In Busted, bestselling writer, Walkley Award-winner and organised-crime expert Keith Moor takes us behind the headlines of the world’s biggest seizure of ecstasy. After getting a lucky break from the actions of a diligent customs officer, the Australian Federal Police swooped on the traffickers. And as they brought in the suspects, the powerful Calabrian mafia was exposed as being at the heart of it all.
Straight from the pages of Busted, here Moor takes a look at the disturbing ecstasy-consuming habits of Australians.
There are two main reasons why Melbourne is the place where the two world’s biggest ecstasy busts were made.
One of them is that international organised-crime gangs are well aware that Australian drug users are prepared to pay much more for illegal drugs than users elsewhere in the world – and that party-loving Australians are huge consumers of ecstasy in particular. You can get an ecstasy tablet in Europe for the equivalent of $6 or so, whereas the going rate for them in Australia is about $40. United Nations figures released in 2014 reveal Australians are easily the world’s biggest users of ecstasy per capita. The fact that Australians are wealthy enough to pay top dollar for ecstasy, and that so many of them use it, makes it an attractive place for organised-crime gangs to ship the product to.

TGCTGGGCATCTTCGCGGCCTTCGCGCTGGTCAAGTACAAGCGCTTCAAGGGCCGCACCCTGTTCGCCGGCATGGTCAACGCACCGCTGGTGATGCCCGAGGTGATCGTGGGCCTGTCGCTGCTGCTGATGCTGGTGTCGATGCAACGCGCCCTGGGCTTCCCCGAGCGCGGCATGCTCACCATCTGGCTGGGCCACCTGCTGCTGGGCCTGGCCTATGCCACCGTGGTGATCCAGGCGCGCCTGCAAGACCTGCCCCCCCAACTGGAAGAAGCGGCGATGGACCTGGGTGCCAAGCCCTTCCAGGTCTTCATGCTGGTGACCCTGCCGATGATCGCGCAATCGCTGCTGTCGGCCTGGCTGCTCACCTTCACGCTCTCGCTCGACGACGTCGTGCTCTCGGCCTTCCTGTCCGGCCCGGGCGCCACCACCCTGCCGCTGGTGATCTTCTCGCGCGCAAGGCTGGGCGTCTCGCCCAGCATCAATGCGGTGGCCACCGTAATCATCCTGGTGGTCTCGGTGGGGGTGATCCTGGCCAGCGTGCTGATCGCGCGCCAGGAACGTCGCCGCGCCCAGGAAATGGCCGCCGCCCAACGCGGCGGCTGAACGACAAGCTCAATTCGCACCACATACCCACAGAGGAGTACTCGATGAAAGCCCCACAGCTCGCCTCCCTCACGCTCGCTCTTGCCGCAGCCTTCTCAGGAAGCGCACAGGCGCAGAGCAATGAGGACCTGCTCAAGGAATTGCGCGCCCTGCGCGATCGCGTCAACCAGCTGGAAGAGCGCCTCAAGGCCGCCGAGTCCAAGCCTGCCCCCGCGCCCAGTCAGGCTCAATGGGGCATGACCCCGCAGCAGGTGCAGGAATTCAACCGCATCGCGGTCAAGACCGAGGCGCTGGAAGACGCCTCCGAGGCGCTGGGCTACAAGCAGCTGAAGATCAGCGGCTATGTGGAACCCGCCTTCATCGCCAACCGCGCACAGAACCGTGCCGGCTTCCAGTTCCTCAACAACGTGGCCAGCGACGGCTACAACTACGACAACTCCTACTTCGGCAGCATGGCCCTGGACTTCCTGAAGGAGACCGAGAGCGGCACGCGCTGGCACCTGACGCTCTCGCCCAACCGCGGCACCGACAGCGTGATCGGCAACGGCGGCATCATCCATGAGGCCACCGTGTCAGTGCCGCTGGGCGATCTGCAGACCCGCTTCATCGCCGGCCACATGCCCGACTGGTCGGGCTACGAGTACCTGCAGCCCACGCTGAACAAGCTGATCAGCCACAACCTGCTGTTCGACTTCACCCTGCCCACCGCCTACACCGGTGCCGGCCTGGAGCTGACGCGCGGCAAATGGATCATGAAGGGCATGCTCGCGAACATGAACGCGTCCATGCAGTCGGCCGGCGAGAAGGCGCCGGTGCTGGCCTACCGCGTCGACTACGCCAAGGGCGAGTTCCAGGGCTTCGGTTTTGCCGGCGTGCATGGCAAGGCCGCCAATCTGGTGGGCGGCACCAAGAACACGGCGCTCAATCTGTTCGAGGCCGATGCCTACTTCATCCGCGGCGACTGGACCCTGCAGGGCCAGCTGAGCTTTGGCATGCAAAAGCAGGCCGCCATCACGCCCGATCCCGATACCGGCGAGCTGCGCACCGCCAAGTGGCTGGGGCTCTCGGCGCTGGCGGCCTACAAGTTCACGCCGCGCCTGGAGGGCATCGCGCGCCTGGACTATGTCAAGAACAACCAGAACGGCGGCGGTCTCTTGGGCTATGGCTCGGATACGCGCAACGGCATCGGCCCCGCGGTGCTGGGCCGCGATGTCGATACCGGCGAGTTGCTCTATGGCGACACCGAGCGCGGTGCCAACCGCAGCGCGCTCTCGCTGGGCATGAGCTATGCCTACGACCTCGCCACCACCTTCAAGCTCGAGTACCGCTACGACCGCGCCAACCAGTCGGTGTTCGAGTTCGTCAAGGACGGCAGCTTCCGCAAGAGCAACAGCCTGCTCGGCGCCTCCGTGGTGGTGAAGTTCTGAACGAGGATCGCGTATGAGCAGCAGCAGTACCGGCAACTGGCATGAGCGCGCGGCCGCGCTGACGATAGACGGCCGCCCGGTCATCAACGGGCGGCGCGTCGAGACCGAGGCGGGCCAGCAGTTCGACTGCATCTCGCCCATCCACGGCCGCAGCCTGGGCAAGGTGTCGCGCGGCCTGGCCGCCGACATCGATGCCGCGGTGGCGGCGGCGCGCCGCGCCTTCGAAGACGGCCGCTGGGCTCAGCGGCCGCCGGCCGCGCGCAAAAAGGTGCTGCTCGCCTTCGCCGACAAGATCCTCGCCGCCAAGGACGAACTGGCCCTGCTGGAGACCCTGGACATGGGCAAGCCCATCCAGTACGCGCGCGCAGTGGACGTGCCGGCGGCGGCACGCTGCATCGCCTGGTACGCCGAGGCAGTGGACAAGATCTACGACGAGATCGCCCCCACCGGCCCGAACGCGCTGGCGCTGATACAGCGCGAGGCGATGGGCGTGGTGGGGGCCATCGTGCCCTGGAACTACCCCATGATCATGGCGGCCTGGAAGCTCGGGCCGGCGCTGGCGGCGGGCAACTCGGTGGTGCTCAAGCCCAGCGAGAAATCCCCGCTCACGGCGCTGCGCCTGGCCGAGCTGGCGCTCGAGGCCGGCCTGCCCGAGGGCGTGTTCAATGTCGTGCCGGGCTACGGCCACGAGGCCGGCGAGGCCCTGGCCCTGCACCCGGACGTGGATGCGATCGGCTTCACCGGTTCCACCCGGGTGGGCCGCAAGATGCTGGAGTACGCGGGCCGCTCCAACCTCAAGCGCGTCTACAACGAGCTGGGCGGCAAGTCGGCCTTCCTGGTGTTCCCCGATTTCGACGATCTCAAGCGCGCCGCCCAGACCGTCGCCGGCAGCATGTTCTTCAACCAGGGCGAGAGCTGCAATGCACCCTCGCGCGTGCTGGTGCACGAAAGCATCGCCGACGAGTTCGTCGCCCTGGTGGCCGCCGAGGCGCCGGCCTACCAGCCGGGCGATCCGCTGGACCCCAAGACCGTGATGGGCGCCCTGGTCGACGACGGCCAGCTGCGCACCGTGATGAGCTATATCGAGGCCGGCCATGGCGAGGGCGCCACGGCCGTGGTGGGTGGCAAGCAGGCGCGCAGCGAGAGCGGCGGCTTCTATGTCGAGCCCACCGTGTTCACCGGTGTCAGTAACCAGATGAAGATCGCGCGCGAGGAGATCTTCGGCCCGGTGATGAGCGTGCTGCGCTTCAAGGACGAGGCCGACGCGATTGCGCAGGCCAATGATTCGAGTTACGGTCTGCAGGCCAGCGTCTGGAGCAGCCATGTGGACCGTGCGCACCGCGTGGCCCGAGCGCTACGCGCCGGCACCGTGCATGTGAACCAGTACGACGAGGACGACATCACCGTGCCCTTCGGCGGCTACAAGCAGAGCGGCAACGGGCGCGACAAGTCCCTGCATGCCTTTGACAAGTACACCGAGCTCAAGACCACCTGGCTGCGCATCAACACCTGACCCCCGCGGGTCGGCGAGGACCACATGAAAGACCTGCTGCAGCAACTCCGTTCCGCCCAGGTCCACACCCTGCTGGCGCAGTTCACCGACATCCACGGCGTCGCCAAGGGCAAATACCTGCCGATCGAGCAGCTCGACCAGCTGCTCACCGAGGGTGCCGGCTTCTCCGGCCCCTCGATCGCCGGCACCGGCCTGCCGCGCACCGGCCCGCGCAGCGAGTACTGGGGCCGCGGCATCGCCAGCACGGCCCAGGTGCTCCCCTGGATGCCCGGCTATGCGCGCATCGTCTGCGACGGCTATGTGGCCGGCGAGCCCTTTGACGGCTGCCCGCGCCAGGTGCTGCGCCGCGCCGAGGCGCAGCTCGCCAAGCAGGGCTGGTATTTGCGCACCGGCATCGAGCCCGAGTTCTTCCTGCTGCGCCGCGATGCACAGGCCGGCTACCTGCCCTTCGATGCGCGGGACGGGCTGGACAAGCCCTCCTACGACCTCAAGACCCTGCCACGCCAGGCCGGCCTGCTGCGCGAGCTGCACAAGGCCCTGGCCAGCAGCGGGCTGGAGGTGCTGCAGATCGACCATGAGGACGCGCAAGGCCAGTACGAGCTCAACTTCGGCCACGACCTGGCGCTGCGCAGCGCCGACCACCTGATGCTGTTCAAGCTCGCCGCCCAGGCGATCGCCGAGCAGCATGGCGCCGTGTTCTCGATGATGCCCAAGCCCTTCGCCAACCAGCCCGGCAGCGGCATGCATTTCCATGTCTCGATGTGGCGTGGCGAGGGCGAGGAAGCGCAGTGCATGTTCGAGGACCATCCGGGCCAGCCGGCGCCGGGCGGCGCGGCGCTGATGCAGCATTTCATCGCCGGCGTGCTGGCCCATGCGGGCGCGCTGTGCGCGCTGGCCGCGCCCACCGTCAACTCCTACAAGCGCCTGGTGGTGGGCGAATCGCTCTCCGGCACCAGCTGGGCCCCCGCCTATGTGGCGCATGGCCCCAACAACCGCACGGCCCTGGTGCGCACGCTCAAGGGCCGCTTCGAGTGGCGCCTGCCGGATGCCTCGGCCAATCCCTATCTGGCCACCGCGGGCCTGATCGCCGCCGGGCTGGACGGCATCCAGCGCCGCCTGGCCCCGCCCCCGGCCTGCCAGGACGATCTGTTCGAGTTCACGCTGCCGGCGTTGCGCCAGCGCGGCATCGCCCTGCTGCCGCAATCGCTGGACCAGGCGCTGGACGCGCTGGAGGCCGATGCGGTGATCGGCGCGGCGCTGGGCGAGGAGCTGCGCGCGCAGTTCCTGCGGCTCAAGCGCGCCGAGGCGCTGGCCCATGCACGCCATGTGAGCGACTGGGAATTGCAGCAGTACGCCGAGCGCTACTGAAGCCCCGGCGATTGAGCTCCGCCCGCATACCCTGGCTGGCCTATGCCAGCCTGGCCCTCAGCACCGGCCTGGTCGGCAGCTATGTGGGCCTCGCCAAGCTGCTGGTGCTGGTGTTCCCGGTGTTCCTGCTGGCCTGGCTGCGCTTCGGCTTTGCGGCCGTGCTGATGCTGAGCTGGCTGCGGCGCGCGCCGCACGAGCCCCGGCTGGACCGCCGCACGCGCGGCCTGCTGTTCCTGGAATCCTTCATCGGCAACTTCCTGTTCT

The seizure in Melbourne in 2007 of a world-record 15 million ecstasy tablets with a street value of $440 million, and the bust of 5 million pills seized in Melbourne in 2005, were major coups for the Australian Federal Police. But the sad fact is that so many more pills are getting in undetected, or being made in Australia, that neither of the massive Melbourne busts caused an ecstasy drought on the streets. Most teens and those in their twenties and thirties know where and how to buy ecstasy and speed tablets – and do so in huge numbers.
Australian Crime Commission figures reveal there was a 556 per cent increase in the number of pill-producing clandestine laboratories detected in Australia between 1998 and 2008. More than 2 million Australians have taken ecstasy and amphetamine-based pills. That’s despite the fact that such pills are often laced with potentially lethal substances such as the nerve-numbing horse tranquilliser ketamine, morphine, anti-anxiety medication and a substance used to treat dogs and cats for incontinence. I watched as ecstasy tablets seized from a dealer were analysed at the Victoria Police forensic science centre. The pills contained a deadly cocktail of various chemicals capable of causing cancer, strokes, heart and anxiety attacks, high blood pressure and psychiatric disorders.
Many pills sold as ecstasy in Australia don’t actually contain any MDMA, the major chemical component of ecstasy. MDMA is expensive and hard to get so most makers in Australia use speed and other dangerous chemicals instead. There is no quality control in the filthy backyard laboratories that produce ecstasy and fake ecstasy tablets. The low-life bikies and greedy gangsters who make them don’t care what they put in them. You could take six ecstasy tablets on Friday night and have enough energy to rave until dawn. You could take three on Saturday night and not feel any different. You could take one on Sunday and die. Such is the unpredictability of the ecstasy and speed tablets that have swept the rave and nightclub scene in Australia and elsewhere.